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Theater in Crisis: A Call to Arts Activism

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Message Liz Maestri

Theater isn’t dead—yet. Approximately 1,500 theaters exist in the United States, most of which are struggling to survive the difficulties of disappearing funding, increasingly geriatric audiences and a perceived loss of relevance.  Theater leaders commonly throw around phrases such as “audience initiative,” “long-range planning,” and “accessibility.” They need energy in their audiences and youthful, innovative minds on their management staff, but the question of how to attract the young and hip remains unanswered.

The idea of roping ‘em in while they’re young is a wise one, and consequently many theater companies have beefed up their education and marketing departments. Sadly, the vast majority of their desired youthful target audience does not go to the theater because they believe it is—in a word—uncool. To some extent, they are right. Theater houses full of senior citizens and yet another production of The Tempest do not make a thrilling Saturday night for the Millennium generation. Despite the well-worn attempts of student matinee programs, discounted ticketing programs and the like, theaters are failing to successfully build new audiences and validate their existence.

The theater field's stunted growth certainly cannot be attributed to any lack of attention by its decision-makers. Formal and informal gatherings of theater leaders and their allies take place on a regular basis, and service organizations across the country offer full-scale, national convenings. The field itself is alive and energized. Those who create and love the theater care deeply about ensuring that it has a future, but are crippled by their own kinship. Through a combination of working in a community of scarcity and by preaching to the proverbial choir, the industry has fallen into the trap of insularity. Talk is cheap, and while theater folk are aware that their companies are struggling to end fiscal years in the black, there is a surprising lack of resulting action. Endless conversations about the state of theater, love for the art and the urgent need for change fall by the wayside as leaders reluctantly choose inaction, overwhelmed by the present and unprepared for the future. Not only constrained financially, theater leaders must operate under the shadow of their funders and subscription base. Radical ideas for administrative change, branding and the possibility of political art pieces meet an early death when the question of risk-taking is asked. Risk has the potential to be financial suicide, and voices of dissent come from trustees and artistic leaders alike. Perhaps their nay saying comes from a certain fear of change, or far more destructively, perhaps they do not see a reason to rework their methods. What does the future hold for the next generation of artists and managers if the current state of theater remains unchanged?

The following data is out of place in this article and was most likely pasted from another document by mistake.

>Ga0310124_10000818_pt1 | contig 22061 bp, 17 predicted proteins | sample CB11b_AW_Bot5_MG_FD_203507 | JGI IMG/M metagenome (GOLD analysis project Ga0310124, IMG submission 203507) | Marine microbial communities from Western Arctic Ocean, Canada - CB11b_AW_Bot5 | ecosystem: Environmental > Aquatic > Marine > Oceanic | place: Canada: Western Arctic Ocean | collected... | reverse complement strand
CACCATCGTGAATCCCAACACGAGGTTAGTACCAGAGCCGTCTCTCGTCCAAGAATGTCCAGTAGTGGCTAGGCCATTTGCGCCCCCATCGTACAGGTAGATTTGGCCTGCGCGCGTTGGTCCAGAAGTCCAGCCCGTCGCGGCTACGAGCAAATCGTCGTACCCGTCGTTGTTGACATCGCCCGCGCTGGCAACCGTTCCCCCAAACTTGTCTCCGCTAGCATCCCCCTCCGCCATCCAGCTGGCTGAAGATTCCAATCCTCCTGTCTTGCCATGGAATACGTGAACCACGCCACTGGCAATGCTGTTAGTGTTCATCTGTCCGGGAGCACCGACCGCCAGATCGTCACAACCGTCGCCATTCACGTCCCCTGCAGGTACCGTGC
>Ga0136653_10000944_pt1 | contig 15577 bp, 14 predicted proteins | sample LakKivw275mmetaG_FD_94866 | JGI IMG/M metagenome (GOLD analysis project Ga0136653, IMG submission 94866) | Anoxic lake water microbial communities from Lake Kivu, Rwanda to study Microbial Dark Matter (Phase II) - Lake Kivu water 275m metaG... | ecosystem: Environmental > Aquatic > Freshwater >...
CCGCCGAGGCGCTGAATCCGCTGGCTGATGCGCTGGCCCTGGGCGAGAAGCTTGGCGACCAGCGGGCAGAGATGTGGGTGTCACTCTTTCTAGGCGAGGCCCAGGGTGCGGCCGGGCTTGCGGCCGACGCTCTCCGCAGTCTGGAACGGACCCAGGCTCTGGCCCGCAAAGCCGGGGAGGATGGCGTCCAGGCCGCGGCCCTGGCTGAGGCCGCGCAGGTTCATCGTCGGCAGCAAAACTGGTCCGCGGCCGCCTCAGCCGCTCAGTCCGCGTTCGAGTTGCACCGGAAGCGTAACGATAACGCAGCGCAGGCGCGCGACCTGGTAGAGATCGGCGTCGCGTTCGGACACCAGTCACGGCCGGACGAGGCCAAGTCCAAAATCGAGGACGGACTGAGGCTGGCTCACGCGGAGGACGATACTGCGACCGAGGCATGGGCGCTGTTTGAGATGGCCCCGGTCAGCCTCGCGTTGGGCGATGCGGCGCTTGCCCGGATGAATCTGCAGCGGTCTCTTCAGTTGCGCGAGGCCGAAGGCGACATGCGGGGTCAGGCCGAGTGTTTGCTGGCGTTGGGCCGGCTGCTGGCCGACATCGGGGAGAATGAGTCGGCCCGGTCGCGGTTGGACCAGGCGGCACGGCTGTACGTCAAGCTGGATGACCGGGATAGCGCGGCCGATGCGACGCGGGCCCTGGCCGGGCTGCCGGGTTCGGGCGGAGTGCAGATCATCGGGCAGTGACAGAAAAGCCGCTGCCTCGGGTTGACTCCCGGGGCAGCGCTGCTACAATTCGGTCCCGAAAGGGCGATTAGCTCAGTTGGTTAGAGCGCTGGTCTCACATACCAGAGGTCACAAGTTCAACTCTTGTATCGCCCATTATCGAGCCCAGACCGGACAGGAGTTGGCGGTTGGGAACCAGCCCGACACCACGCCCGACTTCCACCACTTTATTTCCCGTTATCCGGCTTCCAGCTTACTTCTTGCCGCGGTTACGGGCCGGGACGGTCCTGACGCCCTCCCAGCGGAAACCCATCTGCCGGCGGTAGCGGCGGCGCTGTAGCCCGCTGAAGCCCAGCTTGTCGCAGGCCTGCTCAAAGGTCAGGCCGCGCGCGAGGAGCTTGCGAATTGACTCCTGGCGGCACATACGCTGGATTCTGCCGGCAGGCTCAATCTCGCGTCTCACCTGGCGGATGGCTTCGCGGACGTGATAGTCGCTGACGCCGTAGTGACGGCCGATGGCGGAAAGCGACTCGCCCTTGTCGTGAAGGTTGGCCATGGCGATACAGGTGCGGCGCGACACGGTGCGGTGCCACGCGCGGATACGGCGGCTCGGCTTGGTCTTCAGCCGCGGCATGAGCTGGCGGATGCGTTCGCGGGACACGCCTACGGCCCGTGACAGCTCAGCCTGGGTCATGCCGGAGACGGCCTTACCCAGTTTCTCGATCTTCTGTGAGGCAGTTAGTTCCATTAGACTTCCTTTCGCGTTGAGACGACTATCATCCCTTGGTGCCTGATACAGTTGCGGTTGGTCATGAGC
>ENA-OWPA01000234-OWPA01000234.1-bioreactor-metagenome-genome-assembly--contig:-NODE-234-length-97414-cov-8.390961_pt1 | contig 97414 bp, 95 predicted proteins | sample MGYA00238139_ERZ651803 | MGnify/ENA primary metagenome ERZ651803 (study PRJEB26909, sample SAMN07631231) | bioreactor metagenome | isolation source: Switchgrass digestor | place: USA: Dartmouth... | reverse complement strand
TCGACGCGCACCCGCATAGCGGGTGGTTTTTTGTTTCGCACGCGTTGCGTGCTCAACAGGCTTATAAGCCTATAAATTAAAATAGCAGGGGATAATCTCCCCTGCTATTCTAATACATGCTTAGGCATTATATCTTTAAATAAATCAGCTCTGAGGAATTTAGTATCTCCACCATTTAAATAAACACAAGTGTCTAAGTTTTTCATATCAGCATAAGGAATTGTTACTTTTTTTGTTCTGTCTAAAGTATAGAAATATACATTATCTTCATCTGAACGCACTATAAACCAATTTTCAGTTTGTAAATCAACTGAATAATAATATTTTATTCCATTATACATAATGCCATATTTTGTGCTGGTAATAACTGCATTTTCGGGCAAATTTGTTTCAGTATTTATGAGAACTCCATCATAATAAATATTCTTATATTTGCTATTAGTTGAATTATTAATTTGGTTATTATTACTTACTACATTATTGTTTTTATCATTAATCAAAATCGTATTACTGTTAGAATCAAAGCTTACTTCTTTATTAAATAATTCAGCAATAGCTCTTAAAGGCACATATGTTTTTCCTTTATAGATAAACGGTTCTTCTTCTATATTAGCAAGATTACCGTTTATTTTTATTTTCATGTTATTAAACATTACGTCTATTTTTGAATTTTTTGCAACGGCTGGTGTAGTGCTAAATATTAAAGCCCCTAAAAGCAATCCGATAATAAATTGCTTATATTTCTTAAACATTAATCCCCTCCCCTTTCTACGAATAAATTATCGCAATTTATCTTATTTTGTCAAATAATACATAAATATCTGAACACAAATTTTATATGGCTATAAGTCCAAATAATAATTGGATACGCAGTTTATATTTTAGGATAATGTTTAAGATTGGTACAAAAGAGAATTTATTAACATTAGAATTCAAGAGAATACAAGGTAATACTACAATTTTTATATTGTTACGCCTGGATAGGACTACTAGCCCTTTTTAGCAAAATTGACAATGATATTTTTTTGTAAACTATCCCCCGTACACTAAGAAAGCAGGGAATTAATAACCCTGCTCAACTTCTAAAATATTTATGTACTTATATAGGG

Arts advocates are needed now more than ever. The country has reached an era in which artists must prove their worth, and the notion of art for art's sake is a thing of the past. Both individual artists and arts organizations are obliged to prove their "legitimacy" on both social and economic levels. Affordable, user-friendly technology has changed the way people share and disseminate information, and yet even as creators of content, artists have not been diligent in keeping up with the next wave. The next generation is that of the iPod, MySpace and YouTube, not season subscriptions to classical theater. This is a world of highly personalized, instantaneous information and it is changing rapidly in ways that the arts community is not adequately prepared to face. If arts organizations cannot adapt to these changes, they will become obsolete. Although young people determine the future health and success of the arts, they are too often overlooked as its consumers and funders, and rarely have a place on arts boards. The aging constituency of arts leaders owes it to their craft to include the next generation in their efforts to develop and sustain their disciplines.

By using the media to engage youth in the arts, including young professionals in the discussion and reframing theater to emphasize its necessity, there is hope that the field will be unrecognizable in years to come. Theater needs its champions, its talking heads, on television and in print media. The way business is conducted must be updated, from branding and marketing to lobby design, ticket sales and subscription packages. Arts organizations must claim ownership of what they stand for. The arts are for communication, exploration and discovery, and the arts are for everyone.

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Liz Maestri is a theater artist and activist. She lives in Brooklyn, NY.
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Theater in Crisis: A Call to Arts Activism

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